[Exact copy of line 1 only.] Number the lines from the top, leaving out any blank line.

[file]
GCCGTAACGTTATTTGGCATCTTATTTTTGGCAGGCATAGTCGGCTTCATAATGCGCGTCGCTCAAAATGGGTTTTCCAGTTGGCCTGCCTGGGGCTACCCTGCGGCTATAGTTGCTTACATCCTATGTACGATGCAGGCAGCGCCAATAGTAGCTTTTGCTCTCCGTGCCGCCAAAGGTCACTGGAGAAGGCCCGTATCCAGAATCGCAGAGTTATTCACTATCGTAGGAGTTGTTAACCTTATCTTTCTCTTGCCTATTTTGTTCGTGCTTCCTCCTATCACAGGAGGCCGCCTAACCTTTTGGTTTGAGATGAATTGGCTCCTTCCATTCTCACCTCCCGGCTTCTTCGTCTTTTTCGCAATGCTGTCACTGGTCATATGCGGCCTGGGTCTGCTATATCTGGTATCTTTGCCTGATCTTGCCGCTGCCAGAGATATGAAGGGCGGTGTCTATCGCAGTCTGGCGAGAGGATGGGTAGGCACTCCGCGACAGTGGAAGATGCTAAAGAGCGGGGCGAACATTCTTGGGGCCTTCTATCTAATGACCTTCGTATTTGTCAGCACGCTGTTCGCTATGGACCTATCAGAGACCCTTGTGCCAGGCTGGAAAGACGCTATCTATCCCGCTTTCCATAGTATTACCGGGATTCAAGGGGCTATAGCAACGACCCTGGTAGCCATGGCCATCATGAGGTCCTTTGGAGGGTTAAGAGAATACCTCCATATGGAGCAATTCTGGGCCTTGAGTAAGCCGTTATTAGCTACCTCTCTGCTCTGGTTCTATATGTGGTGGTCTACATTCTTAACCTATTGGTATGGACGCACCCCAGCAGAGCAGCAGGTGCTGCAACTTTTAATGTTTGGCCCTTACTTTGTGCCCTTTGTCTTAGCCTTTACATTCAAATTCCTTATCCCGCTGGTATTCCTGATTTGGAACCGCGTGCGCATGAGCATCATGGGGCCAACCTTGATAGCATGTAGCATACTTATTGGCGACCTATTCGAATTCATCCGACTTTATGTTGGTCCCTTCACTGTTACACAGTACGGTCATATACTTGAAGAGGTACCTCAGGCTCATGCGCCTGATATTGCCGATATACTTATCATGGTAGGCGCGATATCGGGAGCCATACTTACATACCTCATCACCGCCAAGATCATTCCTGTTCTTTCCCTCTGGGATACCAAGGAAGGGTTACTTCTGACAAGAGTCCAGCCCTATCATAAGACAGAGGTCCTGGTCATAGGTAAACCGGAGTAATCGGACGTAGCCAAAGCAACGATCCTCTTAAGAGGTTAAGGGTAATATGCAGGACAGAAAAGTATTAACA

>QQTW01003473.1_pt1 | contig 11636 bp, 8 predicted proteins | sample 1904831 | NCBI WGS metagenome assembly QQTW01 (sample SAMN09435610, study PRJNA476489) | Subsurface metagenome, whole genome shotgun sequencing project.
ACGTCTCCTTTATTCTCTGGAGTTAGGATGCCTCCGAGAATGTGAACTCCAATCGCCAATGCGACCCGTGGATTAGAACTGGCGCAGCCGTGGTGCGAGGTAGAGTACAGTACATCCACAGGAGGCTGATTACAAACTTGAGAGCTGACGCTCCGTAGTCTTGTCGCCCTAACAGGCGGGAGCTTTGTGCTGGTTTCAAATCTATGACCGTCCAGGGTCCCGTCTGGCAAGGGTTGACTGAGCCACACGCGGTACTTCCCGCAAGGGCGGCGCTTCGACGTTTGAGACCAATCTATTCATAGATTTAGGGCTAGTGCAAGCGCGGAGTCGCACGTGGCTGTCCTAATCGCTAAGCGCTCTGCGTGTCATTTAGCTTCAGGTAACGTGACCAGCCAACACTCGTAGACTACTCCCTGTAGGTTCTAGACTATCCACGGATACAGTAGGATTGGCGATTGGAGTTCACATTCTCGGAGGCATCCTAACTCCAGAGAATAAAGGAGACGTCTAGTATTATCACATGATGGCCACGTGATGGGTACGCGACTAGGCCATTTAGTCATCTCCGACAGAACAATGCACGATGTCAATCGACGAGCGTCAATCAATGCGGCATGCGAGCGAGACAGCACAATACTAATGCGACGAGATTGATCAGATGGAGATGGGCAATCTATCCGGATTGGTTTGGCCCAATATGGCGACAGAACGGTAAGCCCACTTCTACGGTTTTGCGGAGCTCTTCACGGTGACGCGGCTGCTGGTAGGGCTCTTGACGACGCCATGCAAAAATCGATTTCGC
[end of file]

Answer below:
GCCGTAACGTTATTTGGCATCTTATTTTTGGCAGGCATAGTCGGCTTCATAATGCGCGTCGCTCAAAATGGGTTTTCCAGTTGGCCTGCCTGGGGCTACCCTGCGGCTATAGTTGCTTACATCCTATGTACGATGCAGGCAGCGCCAATAGTAGCTTTTGCTCTCCGTGCCGCCAAAGGTCACTGGAGAAGGCCCGTATCCAGAATCGCAGAGTTATTCACTATCGTAGGAGTTGTTAACCTTATCTTTCTCTTGCCTATTTTGTTCGTGCTTCCTCCTATCACAGGAGGCCGCCTAACCTTTTGGTTTGAGATGAATTGGCTCCTTCCATTCTCACCTCCCGGCTTCTTCGTCTTTTTCGCAATGCTGTCACTGGTCATATGCGGCCTGGGTCTGCTATATCTGGTATCTTTGCCTGATCTTGCCGCTGCCAGAGATATGAAGGGCGGTGTCTATCGCAGTCTGGCGAGAGGATGGGTAGGCACTCCGCGACAGTGGAAGATGCTAAAGAGCGGGGCGAACATTCTTGGGGCCTTCTATCTAATGACCTTCGTATTTGTCAGCACGCTGTTCGCTATGGACCTATCAGAGACCCTTGTGCCAGGCTGGAAAGACGCTATCTATCCCGCTTTCCATAGTATTACCGGGATTCAAGGGGCTATAGCAACGACCCTGGTAGCCATGGCCATCATGAGGTCCTTTGGAGGGTTAAGAGAATACCTCCATATGGAGCAATTCTGGGCCTTGAGTAAGCCGTTATTAGCTACCTCTCTGCTCTGGTTCTATATGTGGTGGTCTACATTCTTAACCTATTGGTATGGACGCACCCCAGCAGAGCAGCAGGTGCTGCAACTTTTAATGTTTGGCCCTTACTTTGTGCCCTTTGTCTTAGCCTTTACATTCAAATTCCTTATCCCGCTGGTATTCCTGATTTGGAACCGCGTGCGCATGAGCATCATGGGGCCAACCTTGATAGCATGTAGCATACTTATTGGCGACCTATTCGAATTCATCCGACTTTATGTTGGTCCCTTCACTGTTACACAGTACGGTCATATACTTGAAGAGGTACCTCAGGCTCATGCGCCTGATATTGCCGATATACTTATCATGGTAGGCGCGATATCGGGAGCCATACTTACATACCTCATCACCGCCAAGATCATTCCTGTTCTTTCCCTCTGGGATACCAAGGAAGGGTTACTTCTGACAAGAGTCCAGCCCTATCATAAGACAGAGGTCCTGGTCATAGGTAAACCGGAGTAATCGGACGTAGCCAAAGCAACGATCCTCTTAAGAGGTTAAGGGTAATATGCAGGACAGAAAAGTATTAACA